Project description:Cardiac lymphatic vasculature undergoes substantial expansion in response to myocardial infarction (MI). However, there is limited information on the cellular mechanisms mediating post-MI lymphangiogenesis and accompanying fibrosis in the infarcted adult heart. Using a mouse model of permanent coronary artery ligation, we examined spatiotemporal changes in the expression of lymphendothelial and mesenchymal markers in the acutely and chronically infarcted myocardium. We found that at the time of wound granulation, a three-fold increase in the frequency of podoplanin-labeled cells occurred in the infarcted hearts compared to non-operated and sham-operated counterparts. Podoplanin immunoreactivity detected LYVE-1-positive lymphatic vessels, as well as masses of LYVE-1-negative cells dispersed between myocytes, predominantly in the vicinity of the infarcted region. Podoplanin-carrying populations displayed a mesenchymal progenitor marker PDGFR?, and intermittently expressed Prox-1, a master regulator of the lymphatic endothelial fate. At the stages of scar formation and maturation, concomitantly with the enlargement of lymphatic network in the injured myocardium, the podoplanin-rich LYVE-1-negative multicellular assemblies were apparent in the fibrotic area, aligned with extracellular matrix deposits, or located in immediate proximity to activated blood vessels with high VEGFR-2 content. Of note, these podoplanin-containing cells acquired the expression of PDGFR? or a hematoendothelial epitope CD34. Although Prox-1 labeling was abundant in the area affected by MI, the podoplanin-presenting cells were not consistently Prox-1-positive. The concordance of podoplanin with VEGFR-3 similarly varied. Thus, our data reveal previously unknown phenotypic and structural heterogeneity within the podoplanin-positive cell compartment in the infarcted heart, and suggest an alternate ability of podoplanin-presenting cardiac cells to generate lymphatic endothelium and pro-fibrotic cells, contributing to scar development.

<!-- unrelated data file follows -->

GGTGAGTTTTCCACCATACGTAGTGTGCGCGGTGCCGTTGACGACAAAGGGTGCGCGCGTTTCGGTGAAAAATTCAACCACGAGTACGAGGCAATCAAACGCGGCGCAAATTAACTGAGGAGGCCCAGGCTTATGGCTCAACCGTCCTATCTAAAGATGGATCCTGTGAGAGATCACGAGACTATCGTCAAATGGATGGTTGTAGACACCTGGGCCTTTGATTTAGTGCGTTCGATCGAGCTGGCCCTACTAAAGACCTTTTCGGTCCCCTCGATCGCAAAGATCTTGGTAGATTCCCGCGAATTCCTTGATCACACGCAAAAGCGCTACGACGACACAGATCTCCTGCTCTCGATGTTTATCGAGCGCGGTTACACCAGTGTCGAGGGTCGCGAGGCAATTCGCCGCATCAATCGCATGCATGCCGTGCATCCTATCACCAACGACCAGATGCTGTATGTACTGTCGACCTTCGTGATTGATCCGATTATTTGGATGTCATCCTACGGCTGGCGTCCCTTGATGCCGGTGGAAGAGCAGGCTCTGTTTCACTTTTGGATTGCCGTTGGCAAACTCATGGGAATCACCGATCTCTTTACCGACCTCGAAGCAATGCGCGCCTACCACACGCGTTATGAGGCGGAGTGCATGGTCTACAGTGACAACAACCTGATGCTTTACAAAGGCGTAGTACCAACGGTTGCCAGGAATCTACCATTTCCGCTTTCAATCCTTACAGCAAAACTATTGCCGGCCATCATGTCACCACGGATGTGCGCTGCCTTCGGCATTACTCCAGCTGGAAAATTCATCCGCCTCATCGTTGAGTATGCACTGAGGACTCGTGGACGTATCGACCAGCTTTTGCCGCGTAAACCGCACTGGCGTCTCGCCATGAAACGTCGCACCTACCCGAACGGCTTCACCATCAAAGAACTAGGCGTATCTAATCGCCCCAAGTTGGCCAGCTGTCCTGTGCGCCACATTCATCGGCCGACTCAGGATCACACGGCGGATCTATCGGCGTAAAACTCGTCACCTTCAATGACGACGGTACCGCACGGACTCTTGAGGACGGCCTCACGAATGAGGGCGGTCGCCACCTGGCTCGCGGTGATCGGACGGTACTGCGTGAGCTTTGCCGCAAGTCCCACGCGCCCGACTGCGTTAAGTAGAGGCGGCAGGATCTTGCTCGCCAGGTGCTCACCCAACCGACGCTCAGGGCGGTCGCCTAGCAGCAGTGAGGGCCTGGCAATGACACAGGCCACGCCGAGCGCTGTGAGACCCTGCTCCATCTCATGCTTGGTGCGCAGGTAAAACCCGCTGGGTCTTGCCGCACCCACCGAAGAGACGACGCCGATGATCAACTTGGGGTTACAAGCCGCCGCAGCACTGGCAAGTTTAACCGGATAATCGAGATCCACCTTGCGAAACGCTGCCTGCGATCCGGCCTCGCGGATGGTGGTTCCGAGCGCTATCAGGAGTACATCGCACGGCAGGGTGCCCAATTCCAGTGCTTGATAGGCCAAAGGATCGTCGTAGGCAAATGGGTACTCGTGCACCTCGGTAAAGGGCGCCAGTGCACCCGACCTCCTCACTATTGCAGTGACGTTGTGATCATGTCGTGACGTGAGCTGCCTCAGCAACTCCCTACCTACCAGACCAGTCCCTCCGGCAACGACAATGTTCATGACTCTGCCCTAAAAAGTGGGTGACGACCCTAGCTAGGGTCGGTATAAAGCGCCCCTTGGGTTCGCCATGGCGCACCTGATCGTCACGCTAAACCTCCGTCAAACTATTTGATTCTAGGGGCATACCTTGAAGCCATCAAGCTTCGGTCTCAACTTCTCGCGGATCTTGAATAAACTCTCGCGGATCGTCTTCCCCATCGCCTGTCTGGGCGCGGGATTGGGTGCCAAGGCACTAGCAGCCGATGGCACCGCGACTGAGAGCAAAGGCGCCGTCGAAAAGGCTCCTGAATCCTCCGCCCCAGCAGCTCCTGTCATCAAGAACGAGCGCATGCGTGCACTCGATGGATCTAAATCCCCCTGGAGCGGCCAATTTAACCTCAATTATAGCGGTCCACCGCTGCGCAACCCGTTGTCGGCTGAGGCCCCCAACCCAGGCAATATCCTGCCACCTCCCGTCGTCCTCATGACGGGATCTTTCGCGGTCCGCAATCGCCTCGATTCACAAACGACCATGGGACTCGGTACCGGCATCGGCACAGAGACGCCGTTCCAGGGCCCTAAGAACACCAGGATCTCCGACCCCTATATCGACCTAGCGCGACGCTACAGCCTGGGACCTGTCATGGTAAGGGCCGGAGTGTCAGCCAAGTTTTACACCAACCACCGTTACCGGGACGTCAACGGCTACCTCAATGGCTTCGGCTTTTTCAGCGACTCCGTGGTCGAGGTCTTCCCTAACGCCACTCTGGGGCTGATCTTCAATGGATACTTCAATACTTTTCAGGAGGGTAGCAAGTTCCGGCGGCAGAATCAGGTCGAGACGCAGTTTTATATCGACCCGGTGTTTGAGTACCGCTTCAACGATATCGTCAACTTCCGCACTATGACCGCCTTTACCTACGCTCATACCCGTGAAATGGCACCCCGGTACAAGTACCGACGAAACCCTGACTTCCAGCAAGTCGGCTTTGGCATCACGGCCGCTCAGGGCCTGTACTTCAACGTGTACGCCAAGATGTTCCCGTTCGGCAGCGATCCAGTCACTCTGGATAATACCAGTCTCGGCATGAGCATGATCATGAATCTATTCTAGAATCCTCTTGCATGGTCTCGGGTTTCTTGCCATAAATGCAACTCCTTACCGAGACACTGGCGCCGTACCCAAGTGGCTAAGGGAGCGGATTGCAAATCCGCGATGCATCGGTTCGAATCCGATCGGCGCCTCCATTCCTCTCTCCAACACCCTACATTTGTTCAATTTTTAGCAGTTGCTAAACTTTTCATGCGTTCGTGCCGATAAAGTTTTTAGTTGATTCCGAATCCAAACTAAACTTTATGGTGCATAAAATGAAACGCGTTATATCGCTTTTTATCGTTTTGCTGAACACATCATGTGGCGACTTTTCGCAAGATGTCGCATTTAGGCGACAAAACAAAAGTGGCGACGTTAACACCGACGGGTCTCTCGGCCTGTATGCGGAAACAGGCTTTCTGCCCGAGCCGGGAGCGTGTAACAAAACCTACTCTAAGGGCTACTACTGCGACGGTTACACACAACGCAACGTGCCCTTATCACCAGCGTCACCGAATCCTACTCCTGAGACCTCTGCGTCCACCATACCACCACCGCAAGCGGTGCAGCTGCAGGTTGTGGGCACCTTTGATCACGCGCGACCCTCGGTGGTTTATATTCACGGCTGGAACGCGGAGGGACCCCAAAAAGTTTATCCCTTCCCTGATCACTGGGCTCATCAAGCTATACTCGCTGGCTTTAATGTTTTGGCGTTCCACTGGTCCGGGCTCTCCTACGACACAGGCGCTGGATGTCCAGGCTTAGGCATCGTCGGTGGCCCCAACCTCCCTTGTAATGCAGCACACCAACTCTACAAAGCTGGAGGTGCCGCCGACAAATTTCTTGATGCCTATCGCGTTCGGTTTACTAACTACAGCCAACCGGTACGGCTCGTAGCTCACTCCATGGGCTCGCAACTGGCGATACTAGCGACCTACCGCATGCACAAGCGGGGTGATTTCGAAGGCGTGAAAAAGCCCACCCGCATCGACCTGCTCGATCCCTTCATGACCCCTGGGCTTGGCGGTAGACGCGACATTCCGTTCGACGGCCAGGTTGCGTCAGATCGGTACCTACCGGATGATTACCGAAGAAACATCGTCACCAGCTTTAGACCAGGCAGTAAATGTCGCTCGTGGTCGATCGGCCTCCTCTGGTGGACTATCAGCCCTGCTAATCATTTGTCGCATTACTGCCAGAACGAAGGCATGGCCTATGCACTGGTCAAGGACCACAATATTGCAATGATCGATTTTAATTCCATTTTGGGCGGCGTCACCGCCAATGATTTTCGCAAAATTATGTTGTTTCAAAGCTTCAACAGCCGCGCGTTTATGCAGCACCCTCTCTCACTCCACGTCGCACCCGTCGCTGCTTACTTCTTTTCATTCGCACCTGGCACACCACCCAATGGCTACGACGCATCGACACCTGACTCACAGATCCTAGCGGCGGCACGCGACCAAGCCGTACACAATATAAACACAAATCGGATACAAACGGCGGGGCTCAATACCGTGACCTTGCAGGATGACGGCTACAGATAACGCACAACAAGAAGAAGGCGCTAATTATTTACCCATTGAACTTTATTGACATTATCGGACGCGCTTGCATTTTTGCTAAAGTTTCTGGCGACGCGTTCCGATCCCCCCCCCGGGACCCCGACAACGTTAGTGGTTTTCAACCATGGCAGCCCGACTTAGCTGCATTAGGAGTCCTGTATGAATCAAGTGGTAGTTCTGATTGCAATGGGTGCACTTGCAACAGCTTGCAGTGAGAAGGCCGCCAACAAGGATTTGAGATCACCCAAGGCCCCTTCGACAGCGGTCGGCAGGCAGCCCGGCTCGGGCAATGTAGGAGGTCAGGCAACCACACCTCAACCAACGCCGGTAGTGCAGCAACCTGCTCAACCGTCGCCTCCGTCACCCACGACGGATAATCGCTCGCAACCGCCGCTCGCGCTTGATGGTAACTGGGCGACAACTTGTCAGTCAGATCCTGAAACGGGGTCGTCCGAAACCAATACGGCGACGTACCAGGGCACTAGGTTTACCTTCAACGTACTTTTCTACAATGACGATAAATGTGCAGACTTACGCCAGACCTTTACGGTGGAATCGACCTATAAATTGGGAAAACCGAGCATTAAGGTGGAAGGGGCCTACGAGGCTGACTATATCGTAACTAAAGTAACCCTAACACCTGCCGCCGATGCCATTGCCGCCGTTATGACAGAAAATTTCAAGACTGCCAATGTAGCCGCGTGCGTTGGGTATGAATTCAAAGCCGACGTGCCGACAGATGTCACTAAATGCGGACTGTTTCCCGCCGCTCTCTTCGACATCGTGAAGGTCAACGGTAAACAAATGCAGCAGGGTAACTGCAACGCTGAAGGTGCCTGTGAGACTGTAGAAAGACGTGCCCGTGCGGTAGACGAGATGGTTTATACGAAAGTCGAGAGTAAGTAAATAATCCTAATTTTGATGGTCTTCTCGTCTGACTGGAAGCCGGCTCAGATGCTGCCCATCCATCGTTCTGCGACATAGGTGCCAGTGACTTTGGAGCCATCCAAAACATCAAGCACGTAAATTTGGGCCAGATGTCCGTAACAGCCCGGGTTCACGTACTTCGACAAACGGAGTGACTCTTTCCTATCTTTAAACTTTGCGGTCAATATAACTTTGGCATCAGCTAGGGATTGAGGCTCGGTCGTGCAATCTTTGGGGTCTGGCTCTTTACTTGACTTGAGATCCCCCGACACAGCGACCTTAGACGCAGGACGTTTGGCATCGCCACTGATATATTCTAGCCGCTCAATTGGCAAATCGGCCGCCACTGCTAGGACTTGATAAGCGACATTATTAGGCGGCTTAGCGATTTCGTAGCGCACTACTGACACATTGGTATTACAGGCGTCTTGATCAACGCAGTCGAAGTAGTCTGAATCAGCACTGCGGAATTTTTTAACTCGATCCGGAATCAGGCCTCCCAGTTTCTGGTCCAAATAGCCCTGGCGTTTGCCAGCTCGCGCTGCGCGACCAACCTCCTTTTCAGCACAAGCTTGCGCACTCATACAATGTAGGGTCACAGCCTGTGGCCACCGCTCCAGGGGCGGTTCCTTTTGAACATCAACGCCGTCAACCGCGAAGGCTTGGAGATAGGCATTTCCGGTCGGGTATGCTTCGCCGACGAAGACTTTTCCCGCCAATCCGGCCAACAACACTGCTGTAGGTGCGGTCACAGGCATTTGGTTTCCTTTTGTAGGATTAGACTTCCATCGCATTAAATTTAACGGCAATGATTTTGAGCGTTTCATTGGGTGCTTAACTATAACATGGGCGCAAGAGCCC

Project description:Although bronchial angiogenesis has been well documented in allergic asthma, lymphangiogenesis has not been widely studied. Therefore, we evaluated changes in lung lymphatics in a rat model of allergen-induced asthma using house dust mite (Der p 1; 100 ?g/challenge). Additionally, properties of isolated lung lymphatic endothelial cells (CD45-, CD141+, LYVE-1+, Prox-1+) were studied in vitro. Three weeks after the onset of intranasal allergen exposure (twice-weekly), an increase in the number of lung lymphatic vessels was measured (34% increase) by lung morphometry. New lymphatic structures were seen predominantly in the peribronchial and periarterial interstitial space but also surrounding large airways. Isolated lymphatic endothelial cells from sensitized lungs showed enhanced proliferation (% Ki67+), chemotaxis, and tube formation (number and length) compared to lymphatic endothelial cells isolated from naive rat lungs. This hyper-proliferative lymphangiogenic phenotype was preserved through multiple cell passages (2-8). Lymphatic endothelial cells isolated from naive and HDM-sensitized rats produced similar in vitro levels of VEGF-C, VEGF-D, and VEGFR3 protein, each recognized as critical lymphangiogenic factors. Inhibition with anti-VEGFR (axitinib, 0.1 ?M) blocked proliferation and chemotaxis. Results suggest that in vivo sensitization causes fundamental changes to lymphatic endothelium, which are retained in vitro, and may relate to VEGFR downstream signaling.